Anyway, it must have been clear to you that GST largely depends upon the brokerage and other costs that you’ll pay to execute the trade. Hence it’s imperative that you calculate the brokerage charges before you jump into any transaction.
The bottom line
Irrefutably, charges and taxes have a very crucial role to play in investment decision making. They can influence the investor to reconsider his/her bet. A yes can be a pass once these costs unravel. Hence, it would be mere stupidity to ignore these variables while investing. And now you know why these charges are of utmost importance in the stock markets.
Thus, everyone investing in the stock markets or planning to invest in the stock markets must be aware of these costs. But how can someone who hasn’t yet put his foot in the stock markets discover about this, you ask? Is it possible to do this even before opening a demat account? Hell yeah.
You can now compare all the registered stock brokers and their charges even before opening a demat account at India’s leading broker comparison tool. What’s more is that you can also get a step-by-step guide to demat account opening and proceed with the same, and all of this only at Select by Finology.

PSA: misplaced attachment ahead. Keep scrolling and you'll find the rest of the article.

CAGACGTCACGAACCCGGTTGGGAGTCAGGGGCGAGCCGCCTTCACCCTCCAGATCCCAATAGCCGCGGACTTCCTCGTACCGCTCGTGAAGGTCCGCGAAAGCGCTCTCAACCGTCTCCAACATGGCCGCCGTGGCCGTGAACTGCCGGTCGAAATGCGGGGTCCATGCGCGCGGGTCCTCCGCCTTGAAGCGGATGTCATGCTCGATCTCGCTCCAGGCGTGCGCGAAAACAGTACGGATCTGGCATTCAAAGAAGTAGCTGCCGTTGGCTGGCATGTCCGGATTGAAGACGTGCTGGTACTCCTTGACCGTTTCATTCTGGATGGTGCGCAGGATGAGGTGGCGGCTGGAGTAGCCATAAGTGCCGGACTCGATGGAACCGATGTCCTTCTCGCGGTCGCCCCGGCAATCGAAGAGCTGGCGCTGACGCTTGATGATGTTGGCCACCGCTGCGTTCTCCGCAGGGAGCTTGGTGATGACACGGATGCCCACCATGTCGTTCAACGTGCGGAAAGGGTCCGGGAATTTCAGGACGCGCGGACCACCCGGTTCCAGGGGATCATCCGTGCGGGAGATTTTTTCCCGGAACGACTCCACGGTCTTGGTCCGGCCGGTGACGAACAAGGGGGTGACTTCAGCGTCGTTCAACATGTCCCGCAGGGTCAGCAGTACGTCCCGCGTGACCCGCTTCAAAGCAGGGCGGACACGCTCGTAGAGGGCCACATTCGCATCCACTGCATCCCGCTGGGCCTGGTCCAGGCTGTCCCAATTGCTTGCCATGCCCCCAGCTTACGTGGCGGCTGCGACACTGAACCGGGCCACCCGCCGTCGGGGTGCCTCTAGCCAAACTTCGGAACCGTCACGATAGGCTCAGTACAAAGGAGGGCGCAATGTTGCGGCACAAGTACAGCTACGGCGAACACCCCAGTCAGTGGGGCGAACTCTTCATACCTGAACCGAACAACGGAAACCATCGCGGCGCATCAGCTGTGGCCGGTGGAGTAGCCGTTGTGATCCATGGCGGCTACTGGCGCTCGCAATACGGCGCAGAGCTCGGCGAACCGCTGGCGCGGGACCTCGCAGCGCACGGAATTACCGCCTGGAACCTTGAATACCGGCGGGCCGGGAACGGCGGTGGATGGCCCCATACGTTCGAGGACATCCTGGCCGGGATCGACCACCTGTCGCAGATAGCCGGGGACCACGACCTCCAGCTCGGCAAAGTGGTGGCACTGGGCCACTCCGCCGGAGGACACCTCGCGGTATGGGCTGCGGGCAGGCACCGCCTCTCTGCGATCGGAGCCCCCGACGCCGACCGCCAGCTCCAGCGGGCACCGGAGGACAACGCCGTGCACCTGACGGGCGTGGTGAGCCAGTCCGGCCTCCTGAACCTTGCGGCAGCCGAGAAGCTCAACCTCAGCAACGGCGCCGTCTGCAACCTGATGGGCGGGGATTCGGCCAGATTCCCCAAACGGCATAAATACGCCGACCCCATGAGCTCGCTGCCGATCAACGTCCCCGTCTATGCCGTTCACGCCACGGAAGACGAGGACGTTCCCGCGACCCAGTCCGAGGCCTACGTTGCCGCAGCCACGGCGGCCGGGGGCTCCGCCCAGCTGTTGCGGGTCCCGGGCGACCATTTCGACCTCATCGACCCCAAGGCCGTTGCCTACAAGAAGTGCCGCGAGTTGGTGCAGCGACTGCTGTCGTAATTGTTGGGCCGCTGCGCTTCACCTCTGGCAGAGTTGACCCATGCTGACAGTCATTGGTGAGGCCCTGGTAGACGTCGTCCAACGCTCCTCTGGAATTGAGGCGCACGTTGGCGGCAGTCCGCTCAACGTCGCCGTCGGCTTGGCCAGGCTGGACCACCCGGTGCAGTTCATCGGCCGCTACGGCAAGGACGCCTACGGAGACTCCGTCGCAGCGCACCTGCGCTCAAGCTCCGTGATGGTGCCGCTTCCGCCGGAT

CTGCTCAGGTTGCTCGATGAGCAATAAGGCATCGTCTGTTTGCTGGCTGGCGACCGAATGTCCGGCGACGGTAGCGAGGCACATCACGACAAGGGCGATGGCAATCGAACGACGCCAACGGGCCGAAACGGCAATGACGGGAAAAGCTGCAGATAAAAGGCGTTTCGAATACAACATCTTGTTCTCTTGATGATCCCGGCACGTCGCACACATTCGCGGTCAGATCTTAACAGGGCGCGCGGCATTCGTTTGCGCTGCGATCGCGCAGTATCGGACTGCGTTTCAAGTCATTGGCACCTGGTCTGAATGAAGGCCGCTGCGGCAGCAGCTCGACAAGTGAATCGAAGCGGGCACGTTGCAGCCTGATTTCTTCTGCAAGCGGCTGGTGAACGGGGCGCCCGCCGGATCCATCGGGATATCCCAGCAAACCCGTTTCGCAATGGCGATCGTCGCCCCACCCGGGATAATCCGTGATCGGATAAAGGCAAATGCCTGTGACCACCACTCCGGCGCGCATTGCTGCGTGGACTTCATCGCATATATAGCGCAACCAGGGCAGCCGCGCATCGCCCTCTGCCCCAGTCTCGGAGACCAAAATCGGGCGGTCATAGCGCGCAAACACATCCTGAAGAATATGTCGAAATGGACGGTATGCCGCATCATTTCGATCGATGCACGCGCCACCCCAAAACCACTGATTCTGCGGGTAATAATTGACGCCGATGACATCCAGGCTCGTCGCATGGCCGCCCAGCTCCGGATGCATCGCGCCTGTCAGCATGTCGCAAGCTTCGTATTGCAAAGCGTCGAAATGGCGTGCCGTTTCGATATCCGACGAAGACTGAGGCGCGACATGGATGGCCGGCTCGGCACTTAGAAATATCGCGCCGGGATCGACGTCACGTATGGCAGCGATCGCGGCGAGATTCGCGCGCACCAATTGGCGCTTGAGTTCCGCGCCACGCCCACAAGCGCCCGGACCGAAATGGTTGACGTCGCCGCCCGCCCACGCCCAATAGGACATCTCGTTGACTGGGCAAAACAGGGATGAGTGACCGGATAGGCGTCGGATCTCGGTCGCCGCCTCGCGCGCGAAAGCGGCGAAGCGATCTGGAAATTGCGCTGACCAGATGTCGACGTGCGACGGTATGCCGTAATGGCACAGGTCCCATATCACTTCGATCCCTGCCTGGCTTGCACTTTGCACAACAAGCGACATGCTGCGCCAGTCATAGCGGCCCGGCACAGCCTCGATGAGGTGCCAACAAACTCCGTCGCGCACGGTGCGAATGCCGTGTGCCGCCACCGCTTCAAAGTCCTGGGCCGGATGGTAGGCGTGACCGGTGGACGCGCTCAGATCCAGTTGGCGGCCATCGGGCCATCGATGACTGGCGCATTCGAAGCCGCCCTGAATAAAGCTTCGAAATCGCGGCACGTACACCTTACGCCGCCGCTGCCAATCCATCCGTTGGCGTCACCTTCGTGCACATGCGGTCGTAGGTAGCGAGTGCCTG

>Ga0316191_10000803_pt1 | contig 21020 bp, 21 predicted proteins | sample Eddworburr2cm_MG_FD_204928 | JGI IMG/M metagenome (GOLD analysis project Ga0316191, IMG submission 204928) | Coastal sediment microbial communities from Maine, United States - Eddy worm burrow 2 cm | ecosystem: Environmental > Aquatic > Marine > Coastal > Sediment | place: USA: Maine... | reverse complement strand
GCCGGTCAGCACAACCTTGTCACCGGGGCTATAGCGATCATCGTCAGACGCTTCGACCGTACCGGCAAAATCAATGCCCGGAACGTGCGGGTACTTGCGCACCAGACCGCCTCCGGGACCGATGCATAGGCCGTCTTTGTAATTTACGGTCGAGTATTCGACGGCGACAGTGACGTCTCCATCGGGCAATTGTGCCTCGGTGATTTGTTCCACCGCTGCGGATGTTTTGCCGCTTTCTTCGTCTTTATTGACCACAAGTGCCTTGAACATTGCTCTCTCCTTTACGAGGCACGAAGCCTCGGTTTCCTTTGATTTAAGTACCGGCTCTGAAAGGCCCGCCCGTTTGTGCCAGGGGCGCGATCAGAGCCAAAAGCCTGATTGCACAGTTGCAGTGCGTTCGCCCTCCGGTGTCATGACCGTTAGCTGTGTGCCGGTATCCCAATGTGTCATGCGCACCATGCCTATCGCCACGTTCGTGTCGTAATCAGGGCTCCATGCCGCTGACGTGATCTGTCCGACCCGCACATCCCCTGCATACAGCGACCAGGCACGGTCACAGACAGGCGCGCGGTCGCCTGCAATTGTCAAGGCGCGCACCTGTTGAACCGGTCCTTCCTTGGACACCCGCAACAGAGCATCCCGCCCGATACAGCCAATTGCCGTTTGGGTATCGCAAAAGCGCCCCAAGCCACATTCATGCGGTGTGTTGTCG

So, wait for what?
Disclaimer: The contents of this article are for information purposes only and do not constitute an advice or a legal opinion and are personal views of the author. It is based upon relevant law and/or facts available at that point of time and prepared with due accuracy & reliability. Readers are requested to check and refer relevant provisions of statute, latest judicial pronouncements, circulars, clarifications etc before acting on the basis of the above write up. The possibility of other views on the subject matter cannot be ruled out. By the use of the said information, you agree that Author / TaxGuru is not responsible or liable in any manner for the authenticity, accuracy, completeness, errors or any kind of omissions in this piece of information for any action taken thereof. This is not any kind of advertisement or solicitation of work by a professional.